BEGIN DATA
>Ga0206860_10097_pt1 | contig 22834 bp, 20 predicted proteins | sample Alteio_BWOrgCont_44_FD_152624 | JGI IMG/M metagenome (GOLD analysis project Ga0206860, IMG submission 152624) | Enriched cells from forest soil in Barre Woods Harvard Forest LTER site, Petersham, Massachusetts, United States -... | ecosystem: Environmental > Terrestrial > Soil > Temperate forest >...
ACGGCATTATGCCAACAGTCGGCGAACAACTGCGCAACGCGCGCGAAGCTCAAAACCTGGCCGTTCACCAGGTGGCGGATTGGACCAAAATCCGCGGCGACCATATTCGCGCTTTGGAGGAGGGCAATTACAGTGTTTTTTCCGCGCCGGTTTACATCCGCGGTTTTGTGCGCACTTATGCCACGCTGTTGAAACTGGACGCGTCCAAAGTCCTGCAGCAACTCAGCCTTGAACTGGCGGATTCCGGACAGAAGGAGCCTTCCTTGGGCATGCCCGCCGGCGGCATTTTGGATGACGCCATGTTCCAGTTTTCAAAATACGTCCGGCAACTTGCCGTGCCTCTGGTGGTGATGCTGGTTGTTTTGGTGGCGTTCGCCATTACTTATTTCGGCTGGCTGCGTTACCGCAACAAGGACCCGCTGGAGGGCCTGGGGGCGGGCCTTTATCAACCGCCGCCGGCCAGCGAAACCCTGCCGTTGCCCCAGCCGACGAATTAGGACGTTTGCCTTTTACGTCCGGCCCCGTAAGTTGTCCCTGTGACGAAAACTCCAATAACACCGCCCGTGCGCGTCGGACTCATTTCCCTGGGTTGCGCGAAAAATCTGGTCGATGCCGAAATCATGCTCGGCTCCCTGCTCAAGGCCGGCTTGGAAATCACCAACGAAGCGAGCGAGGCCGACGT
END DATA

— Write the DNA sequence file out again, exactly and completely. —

>Ga0206860_10097_pt1 | contig 22834 bp, 20 predicted proteins | sample Alteio_BWOrgCont_44_FD_152624 | JGI IMG/M metagenome (GOLD analysis project Ga0206860, IMG submission 152624) | Enriched cells from forest soil in Barre Woods Harvard Forest LTER site, Petersham, Massachusetts, United States -... | ecosystem: Environmental > Terrestrial > Soil > Temperate forest >...
ACGGCATTATGCCAACAGTCGGCGAACAACTGCGCAACGCGCGCGAAGCTCAAAACCTGGCCGTTCACCAGGTGGCGGATTGGACCAAAATCCGCGGCGACCATATTCGCGCTTTGGAGGAGGGCAATTACAGTGTTTTTTCCGCGCCGGTTTACATCCGCGGTTTTGTGCGCACTTATGCCACGCTGTTGAAACTGGACGCGTCCAAAGTCCTGCAGCAACTCAGCCTTGAACTGGCGGATTCCGGACAGAAGGAGCCTTCCTTGGGCATGCCCGCCGGCGGCATTTTGGATGACGCCATGTTCCAGTTTTCAAAATACGTCCGGCAACTTGCCGTGCCTCTGGTGGTGATGCTGGTTGTTTTGGTGGCGTTCGCCATTACTTATTTCGGCTGGCTGCGTTACCGCAACAAGGACCCGCTGGAGGGCCTGGGGGCGGGCCTTTATCAACCGCCGCCGGCCAGCGAAACCCTGCCGTTGCCCCAGCCGACGAATTAGGACGTTTGCCTTTTACGTCCGGCCCCGTAAGTTGTCCCTGTGACGAAAACTCCAATAACACCGCCCGTGCGCGTCGGACTCATTTCCCTGGGTTGCGCGAAAAATCTGGTCGATGCCGAAATCATGCTCGGCTCCCTGCTCAAGGCCGGCTTGGAAATCACCAACGAAGCGAGCGAGGCCGACGT